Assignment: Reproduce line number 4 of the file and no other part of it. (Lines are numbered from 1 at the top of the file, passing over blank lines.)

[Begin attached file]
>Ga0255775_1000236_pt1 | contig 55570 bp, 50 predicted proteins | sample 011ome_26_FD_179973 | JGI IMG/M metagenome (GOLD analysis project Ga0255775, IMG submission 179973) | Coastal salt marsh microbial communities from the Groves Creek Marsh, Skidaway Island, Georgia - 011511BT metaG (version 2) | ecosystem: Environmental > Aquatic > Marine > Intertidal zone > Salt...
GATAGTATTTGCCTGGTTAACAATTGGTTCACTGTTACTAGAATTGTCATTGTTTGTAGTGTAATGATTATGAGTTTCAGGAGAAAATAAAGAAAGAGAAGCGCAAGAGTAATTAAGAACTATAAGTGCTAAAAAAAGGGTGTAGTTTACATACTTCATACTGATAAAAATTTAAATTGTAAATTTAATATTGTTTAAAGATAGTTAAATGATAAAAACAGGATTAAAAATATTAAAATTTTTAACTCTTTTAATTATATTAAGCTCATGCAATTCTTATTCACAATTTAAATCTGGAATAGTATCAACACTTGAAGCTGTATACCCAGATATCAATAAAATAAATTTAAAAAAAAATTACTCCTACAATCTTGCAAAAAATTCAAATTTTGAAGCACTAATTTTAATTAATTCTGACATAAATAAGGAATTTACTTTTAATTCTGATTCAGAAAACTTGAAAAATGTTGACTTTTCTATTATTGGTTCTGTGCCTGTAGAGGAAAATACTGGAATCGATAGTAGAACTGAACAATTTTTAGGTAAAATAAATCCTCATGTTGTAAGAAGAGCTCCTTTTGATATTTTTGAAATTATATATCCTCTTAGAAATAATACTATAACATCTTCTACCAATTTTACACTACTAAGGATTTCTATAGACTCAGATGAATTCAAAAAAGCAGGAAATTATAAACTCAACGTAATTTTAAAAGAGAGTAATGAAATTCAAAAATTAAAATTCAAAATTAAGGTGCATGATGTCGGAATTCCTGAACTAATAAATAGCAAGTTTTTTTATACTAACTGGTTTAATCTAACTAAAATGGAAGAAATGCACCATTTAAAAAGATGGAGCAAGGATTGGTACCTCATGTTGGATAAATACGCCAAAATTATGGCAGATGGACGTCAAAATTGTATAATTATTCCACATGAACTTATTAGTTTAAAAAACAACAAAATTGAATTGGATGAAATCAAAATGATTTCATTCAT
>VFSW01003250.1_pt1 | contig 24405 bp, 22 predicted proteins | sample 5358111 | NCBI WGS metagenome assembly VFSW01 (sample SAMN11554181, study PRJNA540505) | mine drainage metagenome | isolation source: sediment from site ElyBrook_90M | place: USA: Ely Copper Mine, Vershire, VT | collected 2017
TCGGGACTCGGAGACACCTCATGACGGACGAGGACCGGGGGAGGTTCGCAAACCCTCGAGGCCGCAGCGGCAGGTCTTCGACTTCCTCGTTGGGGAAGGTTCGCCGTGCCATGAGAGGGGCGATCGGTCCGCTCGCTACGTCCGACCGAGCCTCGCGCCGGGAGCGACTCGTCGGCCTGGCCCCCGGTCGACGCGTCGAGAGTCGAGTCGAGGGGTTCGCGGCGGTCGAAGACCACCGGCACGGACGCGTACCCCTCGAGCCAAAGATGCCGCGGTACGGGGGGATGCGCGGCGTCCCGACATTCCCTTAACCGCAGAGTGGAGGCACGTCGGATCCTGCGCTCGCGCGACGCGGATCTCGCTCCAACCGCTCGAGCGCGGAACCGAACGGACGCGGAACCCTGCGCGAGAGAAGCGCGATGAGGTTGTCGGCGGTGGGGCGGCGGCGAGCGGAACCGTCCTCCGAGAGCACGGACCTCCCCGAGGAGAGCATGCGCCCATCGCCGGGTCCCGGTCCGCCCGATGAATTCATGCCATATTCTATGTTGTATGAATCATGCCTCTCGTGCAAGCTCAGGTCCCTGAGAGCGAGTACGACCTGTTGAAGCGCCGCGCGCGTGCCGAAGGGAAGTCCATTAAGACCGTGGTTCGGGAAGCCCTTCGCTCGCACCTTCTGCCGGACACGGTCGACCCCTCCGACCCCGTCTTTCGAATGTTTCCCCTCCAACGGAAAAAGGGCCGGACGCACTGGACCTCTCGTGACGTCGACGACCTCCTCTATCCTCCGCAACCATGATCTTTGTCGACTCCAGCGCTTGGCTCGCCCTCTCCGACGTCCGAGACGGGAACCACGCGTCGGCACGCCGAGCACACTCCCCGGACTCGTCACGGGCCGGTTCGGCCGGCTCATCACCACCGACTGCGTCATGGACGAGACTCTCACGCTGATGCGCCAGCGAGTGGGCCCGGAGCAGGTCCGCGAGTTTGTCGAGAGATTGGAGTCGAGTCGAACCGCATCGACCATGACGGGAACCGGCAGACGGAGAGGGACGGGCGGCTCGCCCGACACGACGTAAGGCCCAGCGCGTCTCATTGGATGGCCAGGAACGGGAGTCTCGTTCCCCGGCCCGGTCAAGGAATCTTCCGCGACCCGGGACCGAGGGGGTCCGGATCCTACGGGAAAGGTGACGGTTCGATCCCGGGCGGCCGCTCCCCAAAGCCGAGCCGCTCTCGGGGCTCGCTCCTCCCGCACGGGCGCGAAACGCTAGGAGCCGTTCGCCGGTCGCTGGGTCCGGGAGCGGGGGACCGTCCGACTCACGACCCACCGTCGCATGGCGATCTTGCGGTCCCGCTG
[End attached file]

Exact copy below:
TCGGGACTCGGAGACACCTCATGACGGACGAGGACCGGGGGAGGTTCGCAAACCCTCGAGGCCGCAGCGGCAGGTCTTCGACTTCCTCGTTGGGGAAGGTTCGCCGTGCCATGAGAGGGGCGATCGGTCCGCTCGCTACGTCCGACCGAGCCTCGCGCCGGGAGCGACTCGTCGGCCTGGCCCCCGGTCGACGCGTCGAGAGTCGAGTCGAGGGGTTCGCGGCGGTCGAAGACCACCGGCACGGACGCGTACCCCTCGAGCCAAAGATGCCGCGGTACGGGGGGATGCGCGGCGTCCCGACATTCCCTTAACCGCAGAGTGGAGGCACGTCGGATCCTGCGCTCGCGCGACGCGGATCTCGCTCCAACCGCTCGAGCGCGGAACCGAACGGACGCGGAACCCTGCGCGAGAGAAGCGCGATGAGGTTGTCGGCGGTGGGGCGGCGGCGAGCGGAACCGTCCTCCGAGAGCACGGACCTCCCCGAGGAGAGCATGCGCCCATCGCCGGGTCCCGGTCCGCCCGATGAATTCATGCCATATTCTATGTTGTATGAATCATGCCTCTCGTGCAAGCTCAGGTCCCTGAGAGCGAGTACGACCTGTTGAAGCGCCGCGCGCGTGCCGAAGGGAAGTCCATTAAGACCGTGGTTCGGGAAGCCCTTCGCTCGCACCTTCTGCCGGACACGGTCGACCCCTCCGACCCCGTCTTTCGAATGTTTCCCCTCCAACGGAAAAAGGGCCGGACGCACTGGACCTCTCGTGACGTCGACGACCTCCTCTATCCTCCGCAACCATGATCTTTGTCGACTCCAGCGCTTGGCTCGCCCTCTCCGACGTCCGAGACGGGAACCACGCGTCGGCACGCCGAGCACACTCCCCGGACTCGTCACGGGCCGGTTCGGCCGGCTCATCACCACCGACTGCGTCATGGACGAGACTCTCACGCTGATGCGCCAGCGAGTGGGCCCGGAGCAGGTCCGCGAGTTTGTCGAGAGATTGGAGTCGAGTCGAACCGCATCGACCATGACGGGAACCGGCAGACGGAGAGGGACGGGCGGCTCGCCCGACACGACGTAAGGCCCAGCGCGTCTCATTGGATGGCCAGGAACGGGAGTCTCGTTCCCCGGCCCGGTCAAGGAATCTTCCGCGACCCGGGACCGAGGGGGTCCGGATCCTACGGGAAAGGTGACGGTTCGATCCCGGGCGGCCGCTCCCCAAAGCCGAGCCGCTCTCGGGGCTCGCTCCTCCCGCACGGGCGCGAAACGCTAGGAGCCGTTCGCCGGTCGCTGGGTCCGGGAGCGGGGGACCGTCCGACTCACGACCCACCGTCGCATGGCGATCTTGCGGTCCCGCTG